The nightclub business had been established with his mother as his business partner. She had not wanted to sell the business, even for a profit; and she was very clear with Ernest that he should not do it. "Do this," she had said, "and something dire will happen to you." Two days later, Ernest was admitted to a hospital with the asthma-like symptoms for the first time.

        On his final day alive, August 23, Ernest was in a good mood. He had made plans with his wife on how to reinvest the money from the nightclub sale, and had a long and cheerful interview with Dr. Mathis about these plans and his hopes for the future. Sometime after this, Ernest called his mother to inform her that he and Josephine had decide to reinvest the money into a new venture in which his mother would not be part of. According to Josephine, Ernest's mother had listened quietly as Ernest explained all this to her. Her only response was to ask: "Son, have I ever been wrong?"

        Ernest said, "No." She further asked him: "What did I tell you?" He answered: "You said something dire would happen to me." She said: "It will. It will."

        Within the hour, Finis P. Ernest was dead.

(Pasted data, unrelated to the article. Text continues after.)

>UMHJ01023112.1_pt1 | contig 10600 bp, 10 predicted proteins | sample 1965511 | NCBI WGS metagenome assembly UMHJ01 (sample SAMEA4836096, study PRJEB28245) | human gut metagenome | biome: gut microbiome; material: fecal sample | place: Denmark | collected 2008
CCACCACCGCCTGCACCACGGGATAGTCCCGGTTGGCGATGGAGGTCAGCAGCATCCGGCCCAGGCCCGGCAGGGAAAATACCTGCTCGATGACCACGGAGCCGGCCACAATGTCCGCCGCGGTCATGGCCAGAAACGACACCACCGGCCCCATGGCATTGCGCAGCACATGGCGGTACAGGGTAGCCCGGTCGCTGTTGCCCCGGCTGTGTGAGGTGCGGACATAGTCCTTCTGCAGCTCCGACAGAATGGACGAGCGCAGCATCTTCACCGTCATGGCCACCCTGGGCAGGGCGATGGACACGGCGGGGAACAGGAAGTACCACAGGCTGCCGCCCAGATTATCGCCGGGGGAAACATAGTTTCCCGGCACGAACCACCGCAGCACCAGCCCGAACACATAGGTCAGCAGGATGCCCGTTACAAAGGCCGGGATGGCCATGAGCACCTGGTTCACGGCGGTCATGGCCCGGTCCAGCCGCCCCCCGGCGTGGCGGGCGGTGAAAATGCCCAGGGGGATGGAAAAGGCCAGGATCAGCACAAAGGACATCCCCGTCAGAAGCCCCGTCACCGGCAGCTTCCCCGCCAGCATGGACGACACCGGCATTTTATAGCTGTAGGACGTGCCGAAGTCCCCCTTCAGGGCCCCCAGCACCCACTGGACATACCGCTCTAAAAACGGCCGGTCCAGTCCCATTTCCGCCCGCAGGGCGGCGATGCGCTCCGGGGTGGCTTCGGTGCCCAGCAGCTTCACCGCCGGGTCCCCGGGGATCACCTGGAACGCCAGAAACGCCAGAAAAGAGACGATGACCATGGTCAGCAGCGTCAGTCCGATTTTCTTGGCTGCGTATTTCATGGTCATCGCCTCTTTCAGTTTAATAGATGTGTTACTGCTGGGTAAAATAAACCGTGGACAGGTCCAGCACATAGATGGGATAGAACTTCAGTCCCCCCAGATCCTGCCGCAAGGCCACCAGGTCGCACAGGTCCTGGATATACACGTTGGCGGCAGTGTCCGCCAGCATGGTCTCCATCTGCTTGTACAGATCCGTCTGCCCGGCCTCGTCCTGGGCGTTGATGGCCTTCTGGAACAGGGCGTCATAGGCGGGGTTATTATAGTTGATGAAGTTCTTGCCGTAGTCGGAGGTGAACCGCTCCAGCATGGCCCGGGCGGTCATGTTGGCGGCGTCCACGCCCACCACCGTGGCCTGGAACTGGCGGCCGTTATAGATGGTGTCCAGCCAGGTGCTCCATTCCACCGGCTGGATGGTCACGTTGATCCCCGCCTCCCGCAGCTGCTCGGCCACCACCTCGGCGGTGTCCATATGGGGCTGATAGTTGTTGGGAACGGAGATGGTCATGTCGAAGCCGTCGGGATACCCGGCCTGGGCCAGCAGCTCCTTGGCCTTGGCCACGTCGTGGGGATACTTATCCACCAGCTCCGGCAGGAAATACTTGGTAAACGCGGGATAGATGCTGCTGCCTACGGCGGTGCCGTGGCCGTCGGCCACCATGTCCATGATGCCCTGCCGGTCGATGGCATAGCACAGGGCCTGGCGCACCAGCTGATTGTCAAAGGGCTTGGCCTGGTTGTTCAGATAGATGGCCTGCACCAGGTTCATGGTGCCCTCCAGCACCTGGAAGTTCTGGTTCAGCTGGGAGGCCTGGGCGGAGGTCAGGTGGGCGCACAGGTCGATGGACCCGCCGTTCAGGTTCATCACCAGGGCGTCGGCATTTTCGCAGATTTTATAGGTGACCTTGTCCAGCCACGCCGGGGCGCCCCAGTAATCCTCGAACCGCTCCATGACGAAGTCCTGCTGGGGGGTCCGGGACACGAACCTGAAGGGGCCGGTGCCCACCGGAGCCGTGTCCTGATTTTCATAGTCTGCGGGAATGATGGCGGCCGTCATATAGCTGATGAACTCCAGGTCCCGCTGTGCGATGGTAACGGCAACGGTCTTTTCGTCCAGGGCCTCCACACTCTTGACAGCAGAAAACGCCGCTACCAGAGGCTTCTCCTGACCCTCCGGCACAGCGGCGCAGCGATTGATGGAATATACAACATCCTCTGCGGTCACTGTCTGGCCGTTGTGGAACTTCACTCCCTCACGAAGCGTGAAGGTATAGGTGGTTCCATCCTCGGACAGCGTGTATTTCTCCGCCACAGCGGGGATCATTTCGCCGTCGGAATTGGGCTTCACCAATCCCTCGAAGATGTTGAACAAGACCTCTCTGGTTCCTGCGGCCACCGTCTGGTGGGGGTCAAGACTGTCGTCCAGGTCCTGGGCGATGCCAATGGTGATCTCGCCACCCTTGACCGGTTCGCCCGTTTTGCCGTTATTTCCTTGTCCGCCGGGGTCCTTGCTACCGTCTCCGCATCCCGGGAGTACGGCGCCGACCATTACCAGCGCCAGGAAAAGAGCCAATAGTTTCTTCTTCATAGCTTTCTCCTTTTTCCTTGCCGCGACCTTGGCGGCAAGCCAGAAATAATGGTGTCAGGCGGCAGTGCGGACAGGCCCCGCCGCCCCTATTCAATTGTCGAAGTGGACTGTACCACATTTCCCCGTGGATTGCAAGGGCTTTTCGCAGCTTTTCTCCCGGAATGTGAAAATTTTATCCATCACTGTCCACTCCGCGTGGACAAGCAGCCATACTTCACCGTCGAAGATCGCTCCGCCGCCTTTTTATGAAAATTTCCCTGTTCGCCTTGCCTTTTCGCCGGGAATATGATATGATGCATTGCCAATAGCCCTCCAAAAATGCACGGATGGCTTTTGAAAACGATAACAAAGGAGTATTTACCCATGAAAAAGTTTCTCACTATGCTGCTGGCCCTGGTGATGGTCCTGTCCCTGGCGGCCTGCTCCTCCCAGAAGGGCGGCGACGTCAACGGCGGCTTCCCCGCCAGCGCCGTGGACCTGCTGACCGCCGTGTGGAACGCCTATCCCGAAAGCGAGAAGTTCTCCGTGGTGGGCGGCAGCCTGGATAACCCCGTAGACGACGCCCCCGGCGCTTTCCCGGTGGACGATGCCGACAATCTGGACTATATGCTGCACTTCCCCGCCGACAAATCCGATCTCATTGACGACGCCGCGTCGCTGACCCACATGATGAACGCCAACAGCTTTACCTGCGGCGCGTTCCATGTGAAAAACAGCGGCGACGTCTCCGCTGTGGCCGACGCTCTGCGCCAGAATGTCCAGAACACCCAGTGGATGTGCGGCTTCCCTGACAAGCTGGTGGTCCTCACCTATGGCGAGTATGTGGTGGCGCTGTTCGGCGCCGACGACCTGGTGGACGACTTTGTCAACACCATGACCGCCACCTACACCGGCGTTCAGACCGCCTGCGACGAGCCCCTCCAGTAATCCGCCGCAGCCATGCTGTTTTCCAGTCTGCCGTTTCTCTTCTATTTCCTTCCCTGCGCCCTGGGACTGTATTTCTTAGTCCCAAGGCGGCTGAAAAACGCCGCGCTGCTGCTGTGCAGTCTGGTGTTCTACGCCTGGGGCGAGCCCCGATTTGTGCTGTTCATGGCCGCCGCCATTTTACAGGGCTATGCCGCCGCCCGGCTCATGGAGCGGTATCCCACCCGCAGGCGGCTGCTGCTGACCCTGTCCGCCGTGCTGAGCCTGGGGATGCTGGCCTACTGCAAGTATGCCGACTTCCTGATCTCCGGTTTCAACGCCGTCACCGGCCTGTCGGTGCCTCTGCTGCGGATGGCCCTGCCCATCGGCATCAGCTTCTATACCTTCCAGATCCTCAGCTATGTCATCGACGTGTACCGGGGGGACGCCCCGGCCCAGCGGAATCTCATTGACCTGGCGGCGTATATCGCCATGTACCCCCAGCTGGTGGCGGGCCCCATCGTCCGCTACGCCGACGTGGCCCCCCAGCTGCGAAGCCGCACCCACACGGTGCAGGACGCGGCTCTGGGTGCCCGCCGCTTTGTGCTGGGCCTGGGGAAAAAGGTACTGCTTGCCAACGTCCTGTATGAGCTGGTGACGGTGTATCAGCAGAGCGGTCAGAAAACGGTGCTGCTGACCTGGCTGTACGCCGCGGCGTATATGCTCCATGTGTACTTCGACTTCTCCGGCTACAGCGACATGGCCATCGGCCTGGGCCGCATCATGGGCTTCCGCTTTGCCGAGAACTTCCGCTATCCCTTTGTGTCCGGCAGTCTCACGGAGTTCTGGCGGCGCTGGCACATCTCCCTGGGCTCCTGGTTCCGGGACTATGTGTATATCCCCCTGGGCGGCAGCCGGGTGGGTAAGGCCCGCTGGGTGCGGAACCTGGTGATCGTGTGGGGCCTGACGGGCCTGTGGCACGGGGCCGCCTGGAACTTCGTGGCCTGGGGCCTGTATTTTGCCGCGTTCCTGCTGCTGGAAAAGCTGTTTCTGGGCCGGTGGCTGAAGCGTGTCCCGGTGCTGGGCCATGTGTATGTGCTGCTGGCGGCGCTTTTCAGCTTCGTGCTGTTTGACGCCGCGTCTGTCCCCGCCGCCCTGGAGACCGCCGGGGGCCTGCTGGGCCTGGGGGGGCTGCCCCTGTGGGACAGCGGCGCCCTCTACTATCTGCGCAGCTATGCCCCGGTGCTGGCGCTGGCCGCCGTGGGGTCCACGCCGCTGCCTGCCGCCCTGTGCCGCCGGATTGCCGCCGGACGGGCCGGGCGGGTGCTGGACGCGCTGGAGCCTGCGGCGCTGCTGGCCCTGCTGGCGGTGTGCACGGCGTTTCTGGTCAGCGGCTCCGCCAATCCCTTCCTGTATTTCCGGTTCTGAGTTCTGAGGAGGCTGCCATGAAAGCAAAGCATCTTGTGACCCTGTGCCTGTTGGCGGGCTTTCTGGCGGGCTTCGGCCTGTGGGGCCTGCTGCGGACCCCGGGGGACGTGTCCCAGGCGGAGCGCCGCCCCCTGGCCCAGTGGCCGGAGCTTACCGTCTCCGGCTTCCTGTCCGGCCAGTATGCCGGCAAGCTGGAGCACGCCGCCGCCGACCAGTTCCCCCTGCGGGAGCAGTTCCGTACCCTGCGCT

An autopsy again confirmed that Ernest had been in good health. He had not had a heart attack or stroke. There seemed to be no reason for him to be dead... unless, as Dr. Mathis concluded, Ernest's absolute faith in his mother's prediction caused the businessman to die from the simple belief that he was supposed to.

The Report

        Mathis' investigation of Ernest's death was published in the journal Psychosomatic Medicine in March 1964... which I have not yet gotten a copy of myself. Mathis named the article A Sophisticated Version of Voodoo Death, after the term 'voodoo death' coined in 1942 by Dr. Walter Cannon to describe the possibility of a death caused due to a body being overly stressed by fear. Such deaths had been recorded in aboriginal societies where victims threatened with death by magic have apparently dropped dead due to their own belief they were supposed to.

        The account of Finis Ernest's death itself really only went public in 1985 when it was featured in the British TV series Arthur C. Clarke's World of Strange Powers. In the TV show, as well as in the accompanying book for the series, interviews with Mathis and Ernest's wife Josephine, as well as quotes from Mathis' investigation, were used to explain the strange matter. My accounting above was compiled from these two sources, as well as a newspaper article reporting Ernest's time of death and some details of his family.